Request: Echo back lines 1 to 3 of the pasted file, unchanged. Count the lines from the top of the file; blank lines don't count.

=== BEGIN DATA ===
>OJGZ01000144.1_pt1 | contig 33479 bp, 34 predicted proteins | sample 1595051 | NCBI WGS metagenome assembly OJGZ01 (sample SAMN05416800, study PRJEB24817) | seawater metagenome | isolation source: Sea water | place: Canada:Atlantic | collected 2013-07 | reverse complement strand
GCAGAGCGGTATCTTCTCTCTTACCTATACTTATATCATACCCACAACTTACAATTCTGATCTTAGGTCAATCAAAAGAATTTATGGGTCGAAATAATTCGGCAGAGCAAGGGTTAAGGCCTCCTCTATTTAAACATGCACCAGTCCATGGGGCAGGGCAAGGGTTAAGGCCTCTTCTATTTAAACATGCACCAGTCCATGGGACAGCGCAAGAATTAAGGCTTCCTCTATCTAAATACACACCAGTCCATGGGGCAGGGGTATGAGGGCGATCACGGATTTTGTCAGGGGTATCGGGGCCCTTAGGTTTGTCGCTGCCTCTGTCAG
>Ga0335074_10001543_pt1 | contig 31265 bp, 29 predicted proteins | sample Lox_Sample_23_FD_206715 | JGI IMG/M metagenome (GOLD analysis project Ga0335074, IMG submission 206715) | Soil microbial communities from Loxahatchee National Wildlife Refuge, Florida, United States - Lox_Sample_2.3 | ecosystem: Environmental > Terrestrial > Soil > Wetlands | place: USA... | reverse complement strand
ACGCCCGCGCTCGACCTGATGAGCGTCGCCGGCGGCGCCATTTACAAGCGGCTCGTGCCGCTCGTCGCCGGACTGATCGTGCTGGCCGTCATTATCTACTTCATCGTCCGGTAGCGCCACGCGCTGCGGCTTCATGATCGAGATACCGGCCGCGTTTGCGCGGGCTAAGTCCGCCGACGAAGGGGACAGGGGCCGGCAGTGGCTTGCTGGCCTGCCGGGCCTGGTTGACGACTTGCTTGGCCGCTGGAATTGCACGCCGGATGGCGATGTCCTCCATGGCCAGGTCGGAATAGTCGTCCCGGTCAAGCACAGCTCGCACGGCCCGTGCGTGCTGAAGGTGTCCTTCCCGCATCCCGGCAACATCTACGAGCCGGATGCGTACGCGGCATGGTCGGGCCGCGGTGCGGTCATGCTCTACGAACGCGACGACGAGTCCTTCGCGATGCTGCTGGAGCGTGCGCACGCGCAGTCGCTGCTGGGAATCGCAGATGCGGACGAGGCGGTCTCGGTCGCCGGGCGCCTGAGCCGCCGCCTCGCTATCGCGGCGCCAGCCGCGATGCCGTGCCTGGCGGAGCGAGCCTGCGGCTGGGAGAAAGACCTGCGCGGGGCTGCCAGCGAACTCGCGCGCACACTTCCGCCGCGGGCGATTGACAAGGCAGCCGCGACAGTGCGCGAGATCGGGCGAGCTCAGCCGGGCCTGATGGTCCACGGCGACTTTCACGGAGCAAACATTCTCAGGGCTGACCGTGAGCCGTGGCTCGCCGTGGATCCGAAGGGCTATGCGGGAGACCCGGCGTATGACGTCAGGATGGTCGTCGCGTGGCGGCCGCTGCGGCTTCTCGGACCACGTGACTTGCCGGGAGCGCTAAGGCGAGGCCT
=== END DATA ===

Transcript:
>OJGZ01000144.1_pt1 | contig 33479 bp, 34 predicted proteins | sample 1595051 | NCBI WGS metagenome assembly OJGZ01 (sample SAMN05416800, study PRJEB24817) | seawater metagenome | isolation source: Sea water | place: Canada:Atlantic | collected 2013-07 | reverse complement strand
GCAGAGCGGTATCTTCTCTCTTACCTATACTTATATCATACCCACAACTTACAATTCTGATCTTAGGTCAATCAAAAGAATTTATGGGTCGAAATAATTCGGCAGAGCAAGGGTTAAGGCCTCCTCTATTTAAACATGCACCAGTCCATGGGGCAGGGCAAGGGTTAAGGCCTCTTCTATTTAAACATGCACCAGTCCATGGGACAGCGCAAGAATTAAGGCTTCCTCTATCTAAATACACACCAGTCCATGGGGCAGGGGTATGAGGGCGATCACGGATTTTGTCAGGGGTATCGGGGCCCTTAGGTTTGTCGCTGCCTCTGTCAG
>Ga0335074_10001543_pt1 | contig 31265 bp, 29 predicted proteins | sample Lox_Sample_23_FD_206715 | JGI IMG/M metagenome (GOLD analysis project Ga0335074, IMG submission 206715) | Soil microbial communities from Loxahatchee National Wildlife Refuge, Florida, United States - Lox_Sample_2.3 | ecosystem: Environmental > Terrestrial > Soil > Wetlands | place: USA... | reverse complement strand